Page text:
All parents from time to time find themselves locked into an ongoing power struggle with a child. The parent’s natural instinct response to a child’s misbehavior is met with more and more of that behavior. My suggestions here will require parents to go against their instincts.
Many of the ideas below can be found in two excellent programs for parents. One is Systematic Training for Effective Parenting (STEP), at www.lifematters.com. The other is Parent Effectiveness Training, begun nearly 40 years ago by then Western Kentucky University professor and later Nobel Peace Prize nominee Thomas Gordon (see www.gordontraining.com).
1. Figure out what the child is trying to do. It may take asking, or else trial-and-error learning to determine which games the child might be playing. They play games like Do my work, Show me you care, Take my tension, Pay attention to me, Feel my pain, and You can’t make me.
2. Figure out what you can’t stand, and learn to stand it. Perhaps you can’t tolerate the feeling that you’re not in control, that you’re a failure as a parent, that your child doesn’t love or like you, that you’re acting like your own parent did, or that there’s screaming or danger of violence in the house. Whatever you can’t stand, the child knows it, and will give you that feeling to get you to cave into the child’s demands in return for the child’s stopping the behavior you can’t stand.
3. Redefine your terms. Take the focus off what you can’t change (the child) and onto what you can (yourself). Refocus on being in control of yourself, not failing to change your ways, loving yourself, etc.
4. Learn to time yourself out, and soothe yourself. Take deep breaths, pray, call a friend. If appropriate, wait for the child to re-engage you. Be sure you’ve calmed yourself down before responding.
5. Avoid rewarding children for passivity, dishonesty, disrespect, or dangerous behavior. Don’t cave to their demands when they’re misbehaving.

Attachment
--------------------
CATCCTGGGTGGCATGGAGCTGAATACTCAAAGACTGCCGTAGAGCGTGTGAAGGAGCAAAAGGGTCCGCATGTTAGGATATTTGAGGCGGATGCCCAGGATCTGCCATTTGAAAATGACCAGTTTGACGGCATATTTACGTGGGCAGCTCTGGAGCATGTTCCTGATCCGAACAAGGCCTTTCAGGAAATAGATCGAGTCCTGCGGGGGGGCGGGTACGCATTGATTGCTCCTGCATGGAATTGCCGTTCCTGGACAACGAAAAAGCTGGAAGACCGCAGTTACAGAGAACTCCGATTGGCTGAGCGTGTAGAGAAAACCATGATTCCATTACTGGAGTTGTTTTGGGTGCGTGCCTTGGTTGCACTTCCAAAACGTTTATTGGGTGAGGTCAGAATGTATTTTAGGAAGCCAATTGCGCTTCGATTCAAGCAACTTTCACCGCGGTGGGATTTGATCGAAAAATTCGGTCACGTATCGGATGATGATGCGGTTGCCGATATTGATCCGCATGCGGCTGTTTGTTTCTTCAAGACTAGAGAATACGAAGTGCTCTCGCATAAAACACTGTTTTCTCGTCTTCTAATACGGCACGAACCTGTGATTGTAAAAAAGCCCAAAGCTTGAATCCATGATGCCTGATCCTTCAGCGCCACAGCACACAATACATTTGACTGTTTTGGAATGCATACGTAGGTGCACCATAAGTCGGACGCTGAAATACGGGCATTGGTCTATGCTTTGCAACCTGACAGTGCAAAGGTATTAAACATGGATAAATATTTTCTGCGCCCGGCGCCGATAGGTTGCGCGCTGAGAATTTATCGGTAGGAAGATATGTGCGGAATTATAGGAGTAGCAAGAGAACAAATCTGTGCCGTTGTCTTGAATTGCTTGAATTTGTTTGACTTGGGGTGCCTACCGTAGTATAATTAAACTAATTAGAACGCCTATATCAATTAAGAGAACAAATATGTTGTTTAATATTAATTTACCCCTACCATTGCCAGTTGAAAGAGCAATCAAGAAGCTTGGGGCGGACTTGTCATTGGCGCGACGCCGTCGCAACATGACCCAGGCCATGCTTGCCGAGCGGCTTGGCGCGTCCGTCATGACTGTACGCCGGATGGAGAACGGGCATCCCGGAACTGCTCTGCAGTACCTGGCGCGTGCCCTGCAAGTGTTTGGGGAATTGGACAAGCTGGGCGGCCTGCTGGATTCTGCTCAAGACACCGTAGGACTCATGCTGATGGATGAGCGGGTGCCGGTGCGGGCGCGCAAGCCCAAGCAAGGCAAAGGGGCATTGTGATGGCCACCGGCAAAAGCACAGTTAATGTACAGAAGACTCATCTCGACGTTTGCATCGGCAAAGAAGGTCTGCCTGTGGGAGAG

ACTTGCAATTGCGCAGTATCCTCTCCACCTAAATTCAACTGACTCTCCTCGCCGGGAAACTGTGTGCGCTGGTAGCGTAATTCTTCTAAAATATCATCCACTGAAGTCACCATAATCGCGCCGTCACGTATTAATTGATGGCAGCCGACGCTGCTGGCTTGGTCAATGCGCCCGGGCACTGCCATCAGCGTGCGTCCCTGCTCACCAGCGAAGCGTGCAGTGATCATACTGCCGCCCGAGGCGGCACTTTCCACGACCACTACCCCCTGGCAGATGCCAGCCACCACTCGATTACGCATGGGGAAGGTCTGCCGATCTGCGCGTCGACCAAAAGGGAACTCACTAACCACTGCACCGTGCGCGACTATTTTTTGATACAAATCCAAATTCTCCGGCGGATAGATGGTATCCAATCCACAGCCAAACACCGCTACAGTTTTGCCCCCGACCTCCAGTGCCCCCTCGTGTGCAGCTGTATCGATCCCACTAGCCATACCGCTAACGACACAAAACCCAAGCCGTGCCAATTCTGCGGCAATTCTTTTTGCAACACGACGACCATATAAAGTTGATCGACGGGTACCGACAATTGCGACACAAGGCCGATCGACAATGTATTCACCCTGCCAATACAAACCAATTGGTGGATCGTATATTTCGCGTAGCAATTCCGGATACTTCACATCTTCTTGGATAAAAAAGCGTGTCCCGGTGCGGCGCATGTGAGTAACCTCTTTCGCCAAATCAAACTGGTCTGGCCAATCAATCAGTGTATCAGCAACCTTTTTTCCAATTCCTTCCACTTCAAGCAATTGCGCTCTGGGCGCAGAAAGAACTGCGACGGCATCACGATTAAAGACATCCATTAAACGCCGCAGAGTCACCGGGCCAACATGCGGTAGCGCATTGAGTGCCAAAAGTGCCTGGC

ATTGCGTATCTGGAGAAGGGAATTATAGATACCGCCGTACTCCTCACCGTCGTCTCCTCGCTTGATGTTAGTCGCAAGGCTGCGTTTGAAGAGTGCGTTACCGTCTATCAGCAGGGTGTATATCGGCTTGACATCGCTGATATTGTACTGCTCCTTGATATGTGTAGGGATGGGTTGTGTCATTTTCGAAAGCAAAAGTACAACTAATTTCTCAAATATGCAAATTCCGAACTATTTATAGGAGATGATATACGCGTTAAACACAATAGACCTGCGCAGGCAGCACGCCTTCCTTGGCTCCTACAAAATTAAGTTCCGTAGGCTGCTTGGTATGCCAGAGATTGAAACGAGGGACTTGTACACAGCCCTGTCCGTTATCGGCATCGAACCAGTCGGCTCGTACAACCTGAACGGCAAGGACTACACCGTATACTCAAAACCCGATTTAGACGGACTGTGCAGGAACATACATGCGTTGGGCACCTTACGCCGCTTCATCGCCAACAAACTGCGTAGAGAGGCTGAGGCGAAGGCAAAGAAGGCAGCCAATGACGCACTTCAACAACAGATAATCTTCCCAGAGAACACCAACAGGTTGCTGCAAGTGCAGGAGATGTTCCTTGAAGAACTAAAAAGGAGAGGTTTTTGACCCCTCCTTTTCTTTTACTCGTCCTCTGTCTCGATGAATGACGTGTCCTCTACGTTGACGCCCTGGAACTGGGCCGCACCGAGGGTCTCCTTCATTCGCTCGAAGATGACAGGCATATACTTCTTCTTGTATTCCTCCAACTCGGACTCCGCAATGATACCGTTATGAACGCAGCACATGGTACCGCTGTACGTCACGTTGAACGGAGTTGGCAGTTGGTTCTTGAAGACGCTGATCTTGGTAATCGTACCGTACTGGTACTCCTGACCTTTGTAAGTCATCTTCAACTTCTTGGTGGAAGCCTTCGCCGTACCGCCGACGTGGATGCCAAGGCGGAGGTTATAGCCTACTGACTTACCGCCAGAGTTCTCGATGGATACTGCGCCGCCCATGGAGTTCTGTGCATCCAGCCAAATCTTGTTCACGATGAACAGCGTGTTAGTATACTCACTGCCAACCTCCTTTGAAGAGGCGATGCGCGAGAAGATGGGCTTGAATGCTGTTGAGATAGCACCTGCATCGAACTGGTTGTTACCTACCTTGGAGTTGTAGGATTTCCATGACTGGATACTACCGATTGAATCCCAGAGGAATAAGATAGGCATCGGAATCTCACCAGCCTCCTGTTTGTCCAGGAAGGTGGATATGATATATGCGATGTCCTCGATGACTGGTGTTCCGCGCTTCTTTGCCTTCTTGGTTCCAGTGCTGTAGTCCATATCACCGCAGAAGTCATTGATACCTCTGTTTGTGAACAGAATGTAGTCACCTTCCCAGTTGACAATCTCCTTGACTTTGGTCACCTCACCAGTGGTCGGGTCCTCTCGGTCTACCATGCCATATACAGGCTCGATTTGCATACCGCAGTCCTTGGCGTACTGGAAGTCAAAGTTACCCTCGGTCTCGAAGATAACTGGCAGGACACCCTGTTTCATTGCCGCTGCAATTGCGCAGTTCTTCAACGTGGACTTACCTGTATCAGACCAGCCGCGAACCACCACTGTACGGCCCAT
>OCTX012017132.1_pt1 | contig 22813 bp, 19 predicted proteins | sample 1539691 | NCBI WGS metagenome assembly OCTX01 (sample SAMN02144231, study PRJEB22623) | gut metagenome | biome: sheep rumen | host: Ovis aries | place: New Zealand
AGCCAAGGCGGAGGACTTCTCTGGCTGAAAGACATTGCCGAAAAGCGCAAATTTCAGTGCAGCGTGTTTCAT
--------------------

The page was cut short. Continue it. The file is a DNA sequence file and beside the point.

6. Give them natural consequences for misbehavior. If their selfish demands would provoke rejection outside the home, give it them. "People won’t trust (like, include, admire, cooperate with, want to be around) you when you act that way with them, and neither do I." Parents must teach and act out how misbehavior will be responded to in the real world of school, job, love, marriage, friendships, or college roommates. So the consequences are things like loss of privilege, loss of help, end of dialog, time out, or withdrawal of attention.
7. Offer to let children win their game if they let you win yours too. Give them attention help, sympathy and trust if they give you respect, honesty, self-control and cooperation. If they refuse, just tell them you guess they don’t want what they were demanding as bad as they said they did. Tell them their actions speak louder than their words. Tell them you’ll follow their lead. You’ll cooperate when they cooperate.
8. Realize the wisdom in these proverbs I’ve heard: "You can’t change anyone but yourself." "You aren’t giving up control, just the illusion of control." "Insanity is doing the same thing over and over and expecting different results." "Children respond better to encouragement than criticism." "You choose the lessons you teach, and let the child choose how and when to learn them."
Just remember, in a power struggle, parents who get upset enough to cave in are not saying to the child, "You win" or "I love you", but "You don’t have to change, I will. This isn’t your problem, it’s mine."
Dr. Paul Schmidt is a psychologist life coach you can reach at [email protected], (502) 633-2860.